• Or at minimal it could potentially work really well.

            Why? Paint a clear and defensible roadmap by which bitcoin becomes a currency that makes sense for a significant portion of the population. Explain how bitcoin provides any meaningful advantage over existing currencies. Explain how the volatility, liquidity and exchange rate risk problems will be resolved. I've got a masters degree in finance and am a certified accountant and I cannot see any scenario in which bitcoin is anything other than a silly idea. Perhaps you are smarter than I am.

            • by jythie (914043)
              Listing yourself as having a masters in finance and being a certified accountant actually does not lend any additional credibility to you other then having completed a higher degree. While there is some overlap between those skillsets and economics, they are actually pretty divergent. You would be just as qualified if you had a masters of philosophy. But anyway.

              First, I will put my cards on the table with regard to BTC in that I am not a supporter, I personally think it will fade into obscurity in a f
          • by cusco (717999)

            I can take a US twenty dollar bill, travel to Araypalpa, 3000 meters above sea level in the Peruvian Andes, and use that to buy something. If no one knows the current exchange rate they can use the single telephone in town to call Cusco and find out. When I can do that with bitcoin I'll consider it a real currency. Until then it's about as useful to me as Zimbabwean dollars.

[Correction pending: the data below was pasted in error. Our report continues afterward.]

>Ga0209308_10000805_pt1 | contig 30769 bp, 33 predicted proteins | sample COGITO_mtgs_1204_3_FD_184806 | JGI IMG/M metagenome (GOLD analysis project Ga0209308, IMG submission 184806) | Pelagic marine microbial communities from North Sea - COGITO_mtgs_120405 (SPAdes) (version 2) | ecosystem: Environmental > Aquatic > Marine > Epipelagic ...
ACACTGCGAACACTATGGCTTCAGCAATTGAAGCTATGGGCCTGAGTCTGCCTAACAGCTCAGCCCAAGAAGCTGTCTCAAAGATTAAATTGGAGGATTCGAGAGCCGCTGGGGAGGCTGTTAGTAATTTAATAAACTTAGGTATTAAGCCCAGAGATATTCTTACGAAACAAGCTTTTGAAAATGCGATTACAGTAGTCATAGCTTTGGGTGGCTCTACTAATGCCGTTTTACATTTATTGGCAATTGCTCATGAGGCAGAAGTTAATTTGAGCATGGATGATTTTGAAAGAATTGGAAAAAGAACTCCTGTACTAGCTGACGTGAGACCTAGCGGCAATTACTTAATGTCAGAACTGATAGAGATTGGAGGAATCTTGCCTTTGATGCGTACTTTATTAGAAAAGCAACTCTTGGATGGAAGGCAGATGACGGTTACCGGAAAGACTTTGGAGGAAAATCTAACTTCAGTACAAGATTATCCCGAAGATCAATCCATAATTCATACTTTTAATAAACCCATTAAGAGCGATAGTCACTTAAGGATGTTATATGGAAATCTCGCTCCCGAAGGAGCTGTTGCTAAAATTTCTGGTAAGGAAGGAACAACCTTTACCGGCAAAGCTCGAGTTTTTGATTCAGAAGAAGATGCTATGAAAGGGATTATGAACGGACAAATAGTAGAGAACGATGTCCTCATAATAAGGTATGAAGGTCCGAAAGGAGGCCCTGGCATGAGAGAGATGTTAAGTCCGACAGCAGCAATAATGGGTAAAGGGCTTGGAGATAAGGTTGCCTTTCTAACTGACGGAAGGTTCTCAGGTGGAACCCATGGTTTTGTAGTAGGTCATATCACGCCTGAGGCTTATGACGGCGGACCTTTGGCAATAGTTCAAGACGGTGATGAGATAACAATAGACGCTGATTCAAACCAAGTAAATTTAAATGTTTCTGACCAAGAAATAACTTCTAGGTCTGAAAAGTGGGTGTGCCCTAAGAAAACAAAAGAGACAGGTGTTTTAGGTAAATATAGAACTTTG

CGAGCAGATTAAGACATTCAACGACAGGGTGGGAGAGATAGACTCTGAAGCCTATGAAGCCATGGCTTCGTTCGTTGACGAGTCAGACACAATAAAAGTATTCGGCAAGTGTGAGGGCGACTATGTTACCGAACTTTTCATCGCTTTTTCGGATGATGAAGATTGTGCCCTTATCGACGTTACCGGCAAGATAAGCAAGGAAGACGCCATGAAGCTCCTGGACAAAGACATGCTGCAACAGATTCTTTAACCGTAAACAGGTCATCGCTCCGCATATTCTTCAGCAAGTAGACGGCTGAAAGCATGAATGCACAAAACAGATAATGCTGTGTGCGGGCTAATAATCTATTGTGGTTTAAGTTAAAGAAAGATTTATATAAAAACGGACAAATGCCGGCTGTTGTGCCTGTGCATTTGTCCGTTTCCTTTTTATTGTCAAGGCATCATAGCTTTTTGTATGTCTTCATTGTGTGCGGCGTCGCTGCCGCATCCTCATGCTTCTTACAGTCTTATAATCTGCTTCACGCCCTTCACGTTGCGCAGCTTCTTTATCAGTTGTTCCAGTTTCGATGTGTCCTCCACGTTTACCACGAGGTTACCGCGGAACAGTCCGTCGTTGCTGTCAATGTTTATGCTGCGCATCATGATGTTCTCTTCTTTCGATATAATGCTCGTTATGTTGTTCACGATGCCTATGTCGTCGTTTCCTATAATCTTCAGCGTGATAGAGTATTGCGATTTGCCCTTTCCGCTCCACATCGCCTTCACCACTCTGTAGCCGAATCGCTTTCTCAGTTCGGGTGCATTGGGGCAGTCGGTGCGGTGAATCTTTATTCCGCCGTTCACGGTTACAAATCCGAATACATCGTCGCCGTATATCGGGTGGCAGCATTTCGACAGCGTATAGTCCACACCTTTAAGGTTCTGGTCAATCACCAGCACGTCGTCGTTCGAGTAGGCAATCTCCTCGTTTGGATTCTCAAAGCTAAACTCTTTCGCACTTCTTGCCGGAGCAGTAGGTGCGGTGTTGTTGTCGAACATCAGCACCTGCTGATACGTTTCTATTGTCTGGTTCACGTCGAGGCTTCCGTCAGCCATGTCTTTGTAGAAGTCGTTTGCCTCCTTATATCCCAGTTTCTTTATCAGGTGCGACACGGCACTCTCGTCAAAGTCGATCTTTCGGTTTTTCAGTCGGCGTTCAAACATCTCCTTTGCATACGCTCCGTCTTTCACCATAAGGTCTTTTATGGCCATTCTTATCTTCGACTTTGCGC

• by lgw (121541)

          Do you really think the niche of providing online transactions to people who are distrustful of other currencies is a failing?

          The only niche BTC fills right now is online transactions for illegal goods. You don't need to "trust" USD in order to buy a pizza on a credit card. Heck, if you expect hyper-inflation, a month's float on the credit card makes it an ideal currency.

          The niche BTC can't fill is a stable store of value, mostly because that's not what currencies are for. Nor it particularly important that a currency suffers from inflation, as long as the rate is low enough to not be a hassle day-to-day (once you have to spe

      • It is useless for transactions that don't involve a computer to facilitate trade - i.e. cash transactions.

        It's 2014. People carry computers around in their pockets these days, heck even my mother does. Even when you pay with cash, very likely that cash is placed immediately inside a computer controlled cash register. Of all the criticisms of Bitcoin I've seen over the years, this one has to be the strangest.

        By the way, perhaps you aren't aware of how horrifically broken existing payment systems are. I've ta

      • by PRMan (959735)
        So much misinformation here.

        I like the idea of crypto currencies...

        Why? Bitcoin has many of the worst aspects of a gold standard.

        What worst aspects? It does everything gold does but can also be used online or moved around the world instantly for pennies (or even free right now if you are willing to wait).

        It is useless for transactions that don't involve a computer to facilitate trade - i.e. cash transactions.

        Everyone has a cell phone. I borrowed $2 from a guy at work for the vending machines and instantly texted him $2 in bitcoin using the Coinbase texting service.

        Bitcoin has very high levels of exchange rate risk due to volatility, speculation and lack of liquidity.

        This is true, if by risk you mean that you have a greater than 2/3 chance of your money being worth more.

        Few people really know what it is and even fewer accept it for payment. For most merchants it costs extra resources and adds risk to handle and exchange since they will have to convert it back to dollars anyway - the same problem with them accepting foreign currencies which is why most don't. It's very expensive to use once you account for the full cost of the risk factors. Basically it scratches some ideological itches but as currencies go it doesn't have a lot to recommend it.

        Actually, services like BitPay and Coinba

  • By all means (Score:4, Insightful)

    by i kan reed (749298) on Thursday January 02, 2014 @02:01PM (#45847657) Homepage Journal

    Let's make it so it's even harder to tell who's bribing their way into power in Washington.